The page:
Review by Megan Sinclair
Jennifer Blood returns in volume two of the self-titled series as she tries to wrap up her killing spree and resume a normal life. However, it’s proving harder than expected for her to drop her murderous persona as the police, some grieving parents, an avenging personal army, a certain bondage-obsessed neighbour who knows her secret, and even her own son threaten to uncover her dark secret.
Gory and garish as before, Beautiful People continues to show some particularly grotesque moments (several eye gouges and popping to name a few) as Jennifer Blood tries to wash the blood from her hands. However, in a bid to cover her tracks the protagonist, or antagonist really, falls deeper into the world of crime. Amidst the intense violence however is a mix of comedy, particularly from sex pest neighbour Jack, who ends up siding with Jennifer on her fight against crime. Unbeknown to him however, is that gullible Jack is yet another pawn in Jennifer’s plan to clean her blood-stained slate.
There’s a new creative team on board with Al Ewing taking over writing, and for the most part Kewbar Baal working on the art. Despite the change however, the story itself flows well from the last. Ewing opens up a larger narrative with more characters, and in doing so casts Jennifer less as an anti-hero and more as a villain. As she tries to protect herself at any cost, the price she pays is her family who throughout the series are pushed further and further away from her dangerous alternative life. Having giving up on guilt, she continues to murder and lie. Under Garth Ennis she killed bad guys for a purpose, but Ewing has her kill anyone out of a twisted need to survive. It is an interesting development of her character and questions what kind of outcome the readers want. Does she deserve a normal, happy life or is she too far gone?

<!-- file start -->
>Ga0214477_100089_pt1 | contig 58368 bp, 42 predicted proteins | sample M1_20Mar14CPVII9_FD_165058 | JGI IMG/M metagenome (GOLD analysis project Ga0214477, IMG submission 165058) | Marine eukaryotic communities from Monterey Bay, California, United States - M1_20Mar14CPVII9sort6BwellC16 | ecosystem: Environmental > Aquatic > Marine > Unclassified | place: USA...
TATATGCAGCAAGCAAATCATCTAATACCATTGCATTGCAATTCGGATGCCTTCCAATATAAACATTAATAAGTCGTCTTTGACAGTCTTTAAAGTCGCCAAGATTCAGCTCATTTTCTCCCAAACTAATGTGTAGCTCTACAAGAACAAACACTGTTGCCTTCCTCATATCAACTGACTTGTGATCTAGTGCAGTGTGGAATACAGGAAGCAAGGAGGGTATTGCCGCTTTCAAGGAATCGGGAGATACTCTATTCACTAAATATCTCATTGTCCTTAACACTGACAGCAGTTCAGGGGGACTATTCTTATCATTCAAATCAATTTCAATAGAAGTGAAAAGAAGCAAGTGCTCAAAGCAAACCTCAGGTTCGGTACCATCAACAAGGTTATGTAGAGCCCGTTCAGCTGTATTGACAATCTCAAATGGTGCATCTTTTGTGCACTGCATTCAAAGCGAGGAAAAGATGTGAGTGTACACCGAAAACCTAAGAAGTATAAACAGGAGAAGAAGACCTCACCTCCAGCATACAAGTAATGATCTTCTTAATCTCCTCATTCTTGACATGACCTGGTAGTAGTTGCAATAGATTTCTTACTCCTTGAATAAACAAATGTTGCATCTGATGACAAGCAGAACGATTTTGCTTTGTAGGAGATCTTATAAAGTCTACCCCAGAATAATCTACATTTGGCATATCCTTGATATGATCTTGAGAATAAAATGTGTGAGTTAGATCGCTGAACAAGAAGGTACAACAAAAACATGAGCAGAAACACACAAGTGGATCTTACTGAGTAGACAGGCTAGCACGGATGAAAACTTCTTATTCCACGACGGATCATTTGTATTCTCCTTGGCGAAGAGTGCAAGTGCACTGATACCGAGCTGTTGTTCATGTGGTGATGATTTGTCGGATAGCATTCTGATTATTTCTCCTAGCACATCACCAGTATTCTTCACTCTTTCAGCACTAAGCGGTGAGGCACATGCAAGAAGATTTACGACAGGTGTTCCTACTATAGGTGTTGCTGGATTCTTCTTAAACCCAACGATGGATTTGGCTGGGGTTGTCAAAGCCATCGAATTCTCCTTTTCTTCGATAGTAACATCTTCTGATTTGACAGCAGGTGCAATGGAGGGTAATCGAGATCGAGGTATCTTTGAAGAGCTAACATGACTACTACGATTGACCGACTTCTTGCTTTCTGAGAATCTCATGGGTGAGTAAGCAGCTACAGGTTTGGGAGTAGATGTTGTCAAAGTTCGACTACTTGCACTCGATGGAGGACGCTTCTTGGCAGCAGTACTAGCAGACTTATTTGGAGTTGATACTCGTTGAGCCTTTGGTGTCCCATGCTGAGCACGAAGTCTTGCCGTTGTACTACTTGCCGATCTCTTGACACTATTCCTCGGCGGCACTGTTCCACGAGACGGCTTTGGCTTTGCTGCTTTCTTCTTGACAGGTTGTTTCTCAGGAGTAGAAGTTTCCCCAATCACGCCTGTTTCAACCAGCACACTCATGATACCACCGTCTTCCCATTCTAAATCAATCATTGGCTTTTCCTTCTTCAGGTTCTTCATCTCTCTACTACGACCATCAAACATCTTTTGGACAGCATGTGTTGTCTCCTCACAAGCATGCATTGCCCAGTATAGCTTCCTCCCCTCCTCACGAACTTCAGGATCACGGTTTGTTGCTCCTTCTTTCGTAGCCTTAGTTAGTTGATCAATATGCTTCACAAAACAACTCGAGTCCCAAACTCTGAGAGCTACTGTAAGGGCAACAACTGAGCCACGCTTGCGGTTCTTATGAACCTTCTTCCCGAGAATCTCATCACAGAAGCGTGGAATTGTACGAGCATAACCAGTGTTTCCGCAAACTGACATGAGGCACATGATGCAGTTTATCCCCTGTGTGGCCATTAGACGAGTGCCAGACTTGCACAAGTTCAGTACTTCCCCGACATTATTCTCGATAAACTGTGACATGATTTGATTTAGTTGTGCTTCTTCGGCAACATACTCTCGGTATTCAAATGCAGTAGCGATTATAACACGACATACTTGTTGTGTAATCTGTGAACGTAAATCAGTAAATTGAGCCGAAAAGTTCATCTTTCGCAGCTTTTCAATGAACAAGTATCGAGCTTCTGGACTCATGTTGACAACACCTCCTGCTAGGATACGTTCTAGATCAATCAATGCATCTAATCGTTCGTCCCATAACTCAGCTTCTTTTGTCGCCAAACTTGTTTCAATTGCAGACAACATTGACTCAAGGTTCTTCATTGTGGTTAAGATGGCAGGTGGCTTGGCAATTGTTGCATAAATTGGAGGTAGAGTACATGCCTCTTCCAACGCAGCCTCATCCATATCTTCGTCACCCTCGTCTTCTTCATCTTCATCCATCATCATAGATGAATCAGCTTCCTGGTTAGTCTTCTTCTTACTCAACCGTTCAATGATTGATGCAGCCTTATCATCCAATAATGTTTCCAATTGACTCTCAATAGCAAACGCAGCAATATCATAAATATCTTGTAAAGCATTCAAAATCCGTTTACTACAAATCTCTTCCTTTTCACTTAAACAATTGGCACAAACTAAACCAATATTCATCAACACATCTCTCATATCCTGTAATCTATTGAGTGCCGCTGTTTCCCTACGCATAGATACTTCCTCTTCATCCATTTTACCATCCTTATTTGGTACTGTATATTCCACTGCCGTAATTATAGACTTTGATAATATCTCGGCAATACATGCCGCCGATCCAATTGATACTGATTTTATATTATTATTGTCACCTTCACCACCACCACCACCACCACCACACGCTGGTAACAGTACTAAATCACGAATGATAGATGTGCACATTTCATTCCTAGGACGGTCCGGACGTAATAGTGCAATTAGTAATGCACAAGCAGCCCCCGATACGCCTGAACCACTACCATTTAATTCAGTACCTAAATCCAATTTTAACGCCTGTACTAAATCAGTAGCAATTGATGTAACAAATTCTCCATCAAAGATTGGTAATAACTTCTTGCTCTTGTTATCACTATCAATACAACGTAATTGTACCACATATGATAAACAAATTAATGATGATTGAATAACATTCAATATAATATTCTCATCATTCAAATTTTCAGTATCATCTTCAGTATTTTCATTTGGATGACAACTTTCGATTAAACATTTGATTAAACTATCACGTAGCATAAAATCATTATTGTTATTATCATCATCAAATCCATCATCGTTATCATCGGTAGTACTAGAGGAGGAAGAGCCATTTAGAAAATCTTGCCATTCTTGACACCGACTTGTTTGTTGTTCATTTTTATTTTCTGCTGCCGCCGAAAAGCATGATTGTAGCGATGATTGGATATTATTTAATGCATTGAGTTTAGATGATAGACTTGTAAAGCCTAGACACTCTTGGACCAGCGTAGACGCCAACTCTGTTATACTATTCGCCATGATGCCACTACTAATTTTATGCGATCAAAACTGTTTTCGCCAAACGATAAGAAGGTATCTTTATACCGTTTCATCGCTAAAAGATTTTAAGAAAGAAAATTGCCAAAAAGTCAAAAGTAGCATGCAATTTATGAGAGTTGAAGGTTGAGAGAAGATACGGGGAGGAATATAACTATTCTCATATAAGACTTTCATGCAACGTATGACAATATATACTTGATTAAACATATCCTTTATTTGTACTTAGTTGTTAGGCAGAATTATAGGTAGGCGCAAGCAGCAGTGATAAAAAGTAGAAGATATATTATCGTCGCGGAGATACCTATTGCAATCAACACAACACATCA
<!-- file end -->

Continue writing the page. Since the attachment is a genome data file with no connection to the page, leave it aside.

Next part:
Baal’s artwork is not dramatically different from the previous volume, where he was one of several artists on board. It maintains the bright, overly suburban look of Jennifer as a housewife and contrasts it with the gory, hyper-violent world of her alter-ego. There are torture scenes, explosions, machine gun face-offs, everything you have come to expect in the warped world of Jennifer Blood.
Overall, Beautiful People is a good continuation from A Woman’s Work is Never Done, building upon many of the relationships and returning to seemingly minor incidents that cause major problems for her. As the detectives hunt down the mystery assassin and her secret identity is on the line, Jennifer ups the anti-hero to full blown evil mastermind in a bid to shake off the blood on her hands. If action, dark humour and lots and lots of gore is what you are after, Jennifer Blood is packed to the brim with it all. It definitely isn’t for the faint-hearted, or one to read over dinner however. Neither Tarnished Nor Afraid follows.